Despite the spring-like weather, select public lands closed to protect critical winter wildlife habitat for big game remain off limits until April 16.
“People should still respect the closure,” said Tyler Fouss, a Bureau of Land Management law enforcement manager. “It’s only a few months a year for benefit of wildlife.”
Every year, the BLM, along with Colorado Parks and Wildlife, cordons off areas that are critical winter habitat for wildlife from Dec. 1 to April 15, including Grandview Ridge, Big Canyon, Animas City Mountain and Twin Buttes, among others.
Bodo State Wildlife Area and Perins Peak State Wildlife Area open on April 16, though Perins Peak east of County Road 208 remains closed until Aug. 1 to protect raptor habitat. Dogs must be on a leash on state wildlife area property.
But also every year, people looking to recreate in these lands disregard the closures.
The BLM has a limited number of patrol officers to enforce closures, but still, every so often officers write tickets. In 2016, the BLM wrote 19 tickets and 13 tickets in 2017. In recent years, that number has been on the decline.
Fouss said the BLM saw an uptick in people going into wildlife closure areas last year at the onset of the COVID-19 pandemic in March 2020, a time when state health regulations asked people to limit travel for recreation.
While BLM officers aren’t seeing as high of numbers as last year, there is clear evidence people are going into wildlife closure areas, evidenced by mountain bike and foot tracks along trails.
In the last week, Fouss said there have been quite a few mountain bike tracks in the Grandview and Sale Barn area, though it’s been difficult to catch people in the act.
“There’s definitely signs of people violating the closures and going in,” he said.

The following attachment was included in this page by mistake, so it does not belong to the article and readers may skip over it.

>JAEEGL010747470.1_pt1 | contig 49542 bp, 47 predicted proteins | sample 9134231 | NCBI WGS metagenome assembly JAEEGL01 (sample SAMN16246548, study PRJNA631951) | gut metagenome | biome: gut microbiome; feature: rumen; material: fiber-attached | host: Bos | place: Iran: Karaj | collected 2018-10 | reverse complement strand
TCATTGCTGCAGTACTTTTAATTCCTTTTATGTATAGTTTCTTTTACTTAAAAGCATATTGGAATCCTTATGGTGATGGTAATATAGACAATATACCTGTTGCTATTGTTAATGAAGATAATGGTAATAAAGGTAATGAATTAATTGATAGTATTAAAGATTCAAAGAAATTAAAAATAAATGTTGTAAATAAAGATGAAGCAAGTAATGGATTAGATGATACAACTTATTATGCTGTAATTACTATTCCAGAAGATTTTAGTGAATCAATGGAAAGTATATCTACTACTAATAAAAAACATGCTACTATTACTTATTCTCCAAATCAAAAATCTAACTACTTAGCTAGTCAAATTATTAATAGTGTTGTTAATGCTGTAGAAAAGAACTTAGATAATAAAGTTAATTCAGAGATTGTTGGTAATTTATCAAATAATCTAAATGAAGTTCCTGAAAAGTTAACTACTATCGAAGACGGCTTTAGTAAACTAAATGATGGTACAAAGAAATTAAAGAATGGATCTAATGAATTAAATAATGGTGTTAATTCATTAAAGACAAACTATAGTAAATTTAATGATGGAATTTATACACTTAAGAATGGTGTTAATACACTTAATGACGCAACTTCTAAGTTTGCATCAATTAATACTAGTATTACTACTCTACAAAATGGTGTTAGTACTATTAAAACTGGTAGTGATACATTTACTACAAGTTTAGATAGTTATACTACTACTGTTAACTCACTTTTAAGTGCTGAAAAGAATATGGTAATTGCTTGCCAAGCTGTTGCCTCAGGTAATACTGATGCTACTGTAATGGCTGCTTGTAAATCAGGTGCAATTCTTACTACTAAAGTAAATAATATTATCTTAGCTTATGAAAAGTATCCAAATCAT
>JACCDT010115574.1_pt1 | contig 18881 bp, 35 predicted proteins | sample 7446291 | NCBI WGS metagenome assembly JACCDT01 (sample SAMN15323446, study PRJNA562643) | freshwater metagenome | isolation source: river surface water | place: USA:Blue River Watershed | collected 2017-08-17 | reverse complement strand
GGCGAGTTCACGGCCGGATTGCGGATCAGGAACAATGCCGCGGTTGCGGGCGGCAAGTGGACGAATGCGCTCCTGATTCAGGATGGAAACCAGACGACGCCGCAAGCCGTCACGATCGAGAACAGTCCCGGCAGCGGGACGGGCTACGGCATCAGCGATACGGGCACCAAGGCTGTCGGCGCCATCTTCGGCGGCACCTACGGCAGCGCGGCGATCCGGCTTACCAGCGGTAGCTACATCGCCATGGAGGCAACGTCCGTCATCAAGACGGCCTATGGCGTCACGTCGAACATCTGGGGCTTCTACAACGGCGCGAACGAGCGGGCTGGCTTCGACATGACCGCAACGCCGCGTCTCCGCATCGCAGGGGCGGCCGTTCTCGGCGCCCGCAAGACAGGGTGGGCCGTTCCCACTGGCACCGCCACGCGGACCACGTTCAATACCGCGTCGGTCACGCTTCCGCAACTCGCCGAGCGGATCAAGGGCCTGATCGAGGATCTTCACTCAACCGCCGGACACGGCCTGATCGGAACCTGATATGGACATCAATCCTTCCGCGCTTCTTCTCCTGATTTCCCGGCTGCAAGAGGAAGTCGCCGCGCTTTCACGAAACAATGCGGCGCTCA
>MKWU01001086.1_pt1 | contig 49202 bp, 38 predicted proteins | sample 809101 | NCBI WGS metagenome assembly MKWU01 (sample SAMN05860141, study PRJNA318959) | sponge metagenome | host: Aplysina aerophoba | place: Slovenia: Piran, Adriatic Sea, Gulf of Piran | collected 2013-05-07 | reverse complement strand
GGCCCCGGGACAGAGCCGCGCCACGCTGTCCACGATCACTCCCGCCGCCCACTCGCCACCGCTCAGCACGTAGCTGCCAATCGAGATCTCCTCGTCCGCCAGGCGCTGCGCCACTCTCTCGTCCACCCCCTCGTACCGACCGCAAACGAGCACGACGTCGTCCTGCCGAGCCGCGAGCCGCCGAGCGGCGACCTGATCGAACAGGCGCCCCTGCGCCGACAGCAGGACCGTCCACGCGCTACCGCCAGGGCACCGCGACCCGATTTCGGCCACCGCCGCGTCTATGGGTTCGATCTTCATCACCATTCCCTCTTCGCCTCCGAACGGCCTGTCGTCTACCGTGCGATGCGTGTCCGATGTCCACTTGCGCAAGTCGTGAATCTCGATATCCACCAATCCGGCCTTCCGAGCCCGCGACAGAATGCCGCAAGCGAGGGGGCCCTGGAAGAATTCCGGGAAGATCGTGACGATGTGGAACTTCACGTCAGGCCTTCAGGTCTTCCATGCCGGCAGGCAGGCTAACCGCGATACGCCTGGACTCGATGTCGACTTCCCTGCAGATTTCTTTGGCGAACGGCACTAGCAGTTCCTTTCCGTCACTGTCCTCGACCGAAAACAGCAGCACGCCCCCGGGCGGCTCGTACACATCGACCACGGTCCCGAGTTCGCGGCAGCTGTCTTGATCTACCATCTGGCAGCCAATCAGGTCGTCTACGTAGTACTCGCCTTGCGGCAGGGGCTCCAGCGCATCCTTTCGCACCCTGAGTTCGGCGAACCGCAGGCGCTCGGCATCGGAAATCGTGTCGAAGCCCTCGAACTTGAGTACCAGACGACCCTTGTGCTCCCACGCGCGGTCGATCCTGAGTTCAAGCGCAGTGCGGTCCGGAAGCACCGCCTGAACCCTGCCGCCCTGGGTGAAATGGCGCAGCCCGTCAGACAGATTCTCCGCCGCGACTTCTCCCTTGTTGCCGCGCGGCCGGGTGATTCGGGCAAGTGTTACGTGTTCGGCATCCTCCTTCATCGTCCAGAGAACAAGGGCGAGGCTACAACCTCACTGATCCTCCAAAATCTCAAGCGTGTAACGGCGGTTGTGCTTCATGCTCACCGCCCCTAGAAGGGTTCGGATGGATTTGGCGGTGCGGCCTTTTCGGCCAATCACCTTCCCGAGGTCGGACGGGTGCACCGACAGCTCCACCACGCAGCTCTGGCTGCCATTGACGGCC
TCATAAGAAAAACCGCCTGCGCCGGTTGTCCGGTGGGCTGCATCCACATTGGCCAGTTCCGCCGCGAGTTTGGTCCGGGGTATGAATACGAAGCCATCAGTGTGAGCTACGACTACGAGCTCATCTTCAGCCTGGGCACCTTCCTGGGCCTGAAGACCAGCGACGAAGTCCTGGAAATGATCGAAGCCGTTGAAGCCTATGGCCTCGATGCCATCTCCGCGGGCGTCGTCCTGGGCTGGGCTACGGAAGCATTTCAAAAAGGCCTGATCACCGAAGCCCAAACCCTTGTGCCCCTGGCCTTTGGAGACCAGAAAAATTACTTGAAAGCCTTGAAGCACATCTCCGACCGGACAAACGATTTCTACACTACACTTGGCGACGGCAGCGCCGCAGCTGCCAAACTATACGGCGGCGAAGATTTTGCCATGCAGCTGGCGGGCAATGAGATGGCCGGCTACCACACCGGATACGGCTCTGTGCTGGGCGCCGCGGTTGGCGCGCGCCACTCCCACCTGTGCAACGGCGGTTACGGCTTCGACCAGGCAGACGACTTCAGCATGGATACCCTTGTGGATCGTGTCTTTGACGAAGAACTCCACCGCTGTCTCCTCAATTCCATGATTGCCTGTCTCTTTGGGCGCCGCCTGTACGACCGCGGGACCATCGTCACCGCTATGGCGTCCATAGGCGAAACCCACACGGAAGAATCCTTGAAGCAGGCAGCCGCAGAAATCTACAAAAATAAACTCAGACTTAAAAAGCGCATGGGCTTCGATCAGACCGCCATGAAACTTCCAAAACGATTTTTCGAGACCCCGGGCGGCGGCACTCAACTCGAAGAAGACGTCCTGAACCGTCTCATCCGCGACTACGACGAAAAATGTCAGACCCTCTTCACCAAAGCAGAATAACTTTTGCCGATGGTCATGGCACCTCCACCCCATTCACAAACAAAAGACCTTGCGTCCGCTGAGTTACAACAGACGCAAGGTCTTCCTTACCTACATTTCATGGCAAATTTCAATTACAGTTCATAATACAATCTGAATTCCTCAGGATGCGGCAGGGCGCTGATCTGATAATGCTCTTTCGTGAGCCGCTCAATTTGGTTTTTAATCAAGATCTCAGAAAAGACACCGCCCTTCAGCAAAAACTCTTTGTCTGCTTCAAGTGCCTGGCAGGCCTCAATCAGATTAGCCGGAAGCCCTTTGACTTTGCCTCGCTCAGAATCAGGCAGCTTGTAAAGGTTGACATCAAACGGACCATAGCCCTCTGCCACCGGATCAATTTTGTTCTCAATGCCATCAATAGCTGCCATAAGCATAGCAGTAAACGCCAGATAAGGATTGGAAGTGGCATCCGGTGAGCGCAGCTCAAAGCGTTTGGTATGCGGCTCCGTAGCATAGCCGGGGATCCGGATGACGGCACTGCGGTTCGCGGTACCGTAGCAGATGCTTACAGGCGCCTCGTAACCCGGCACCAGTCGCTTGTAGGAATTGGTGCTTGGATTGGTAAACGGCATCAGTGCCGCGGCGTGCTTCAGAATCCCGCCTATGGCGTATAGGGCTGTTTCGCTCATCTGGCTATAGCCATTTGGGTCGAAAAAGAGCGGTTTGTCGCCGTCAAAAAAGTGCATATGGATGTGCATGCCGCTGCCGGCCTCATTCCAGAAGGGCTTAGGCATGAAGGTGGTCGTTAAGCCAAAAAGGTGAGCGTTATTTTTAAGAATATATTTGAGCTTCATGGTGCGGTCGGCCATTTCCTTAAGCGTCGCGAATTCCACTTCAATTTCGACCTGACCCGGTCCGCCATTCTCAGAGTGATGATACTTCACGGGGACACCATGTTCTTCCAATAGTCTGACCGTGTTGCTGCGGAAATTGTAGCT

Fouss said it is unlikely people don’t know about the closures when they enter the areas, as signs and blockades make it clear the trails are off-limits until April 16.
“Some have claimed they don’t know, but when questioned, they admit to ducking under the fence and going in,” he said.
Fouss said one person last week who illegally entered Animas City Mountain said his excuse was “he was one with nature and doesn’t cause any harm to the wildlife.”
“I had a hard time keeping a straight fact with that one,” Fouss said.
Recreation does affect wildlife, however, especially in wintertime.
CPW spokesman Joe Lewandowski said in a statement big game such as elk and deer are essentially running on empty in winter months, and any disturbance brought on by mountain bikers or hikers can cause them to expend calories.
“The animals move to lower elevations to spend winter but have little to eat during the cold months,” he said. “Please, wait just a few more days and give wildlife a break.”
A study released in June 2020 about recreation impacts on wildlife in British Columbia, for instance, found “all species avoided humans on trails, with avoidance strongest for mountain biking and motorized vehicles.”
“Our results imply that environmental factors generally shaped broad-scale patterns of wildlife use, but highlight that recreational activities also have detectable impacts,” the study said.
Fouss said many of the areas now popular for recreation were in fact preserved in the first place for wildlife conservation purposes, like at Animas City Mountain.
“There are still plenty of places around Durango to recreate,” Fouss said.